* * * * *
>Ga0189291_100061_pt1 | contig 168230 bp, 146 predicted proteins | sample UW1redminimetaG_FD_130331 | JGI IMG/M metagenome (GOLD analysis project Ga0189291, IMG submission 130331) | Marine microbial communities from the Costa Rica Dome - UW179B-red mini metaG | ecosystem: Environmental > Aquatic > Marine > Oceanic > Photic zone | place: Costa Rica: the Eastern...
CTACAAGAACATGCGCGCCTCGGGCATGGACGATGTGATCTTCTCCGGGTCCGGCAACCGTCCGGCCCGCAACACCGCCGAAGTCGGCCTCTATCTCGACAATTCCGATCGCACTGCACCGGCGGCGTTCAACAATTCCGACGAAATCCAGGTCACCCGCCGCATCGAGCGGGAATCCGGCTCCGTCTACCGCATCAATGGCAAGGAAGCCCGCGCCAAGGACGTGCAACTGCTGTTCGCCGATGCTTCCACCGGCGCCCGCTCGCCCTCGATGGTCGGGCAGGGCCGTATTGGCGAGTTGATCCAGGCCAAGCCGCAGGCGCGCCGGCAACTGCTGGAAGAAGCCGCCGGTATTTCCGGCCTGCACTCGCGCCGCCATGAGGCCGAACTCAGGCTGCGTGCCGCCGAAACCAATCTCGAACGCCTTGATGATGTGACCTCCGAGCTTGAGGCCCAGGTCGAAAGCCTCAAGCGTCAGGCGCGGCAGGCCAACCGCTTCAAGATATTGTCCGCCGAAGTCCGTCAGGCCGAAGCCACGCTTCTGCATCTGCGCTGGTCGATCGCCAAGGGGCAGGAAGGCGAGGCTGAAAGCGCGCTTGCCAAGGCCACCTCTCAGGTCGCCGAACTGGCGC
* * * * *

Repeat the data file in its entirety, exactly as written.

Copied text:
>Ga0189291_100061_pt1 | contig 168230 bp, 146 predicted proteins | sample UW1redminimetaG_FD_130331 | JGI IMG/M metagenome (GOLD analysis project Ga0189291, IMG submission 130331) | Marine microbial communities from the Costa Rica Dome - UW179B-red mini metaG | ecosystem: Environmental > Aquatic > Marine > Oceanic > Photic zone | place: Costa Rica: the Eastern...
CTACAAGAACATGCGCGCCTCGGGCATGGACGATGTGATCTTCTCCGGGTCCGGCAACCGTCCGGCCCGCAACACCGCCGAAGTCGGCCTCTATCTCGACAATTCCGATCGCACTGCACCGGCGGCGTTCAACAATTCCGACGAAATCCAGGTCACCCGCCGCATCGAGCGGGAATCCGGCTCCGTCTACCGCATCAATGGCAAGGAAGCCCGCGCCAAGGACGTGCAACTGCTGTTCGCCGATGCTTCCACCGGCGCCCGCTCGCCCTCGATGGTCGGGCAGGGCCGTATTGGCGAGTTGATCCAGGCCAAGCCGCAGGCGCGCCGGCAACTGCTGGAAGAAGCCGCCGGTATTTCCGGCCTGCACTCGCGCCGCCATGAGGCCGAACTCAGGCTGCGTGCCGCCGAAACCAATCTCGAACGCCTTGATGATGTGACCTCCGAGCTTGAGGCCCAGGTCGAAAGCCTCAAGCGTCAGGCGCGGCAGGCCAACCGCTTCAAGATATTGTCCGCCGAAGTCCGTCAGGCCGAAGCCACGCTTCTGCATCTGCGCTGGTCGATCGCCAAGGGGCAGGAAGGCGAGGCTGAAAGCGCGCTTGCCAAGGCCACCTCTCAGGTCGCCGAACTGGCGC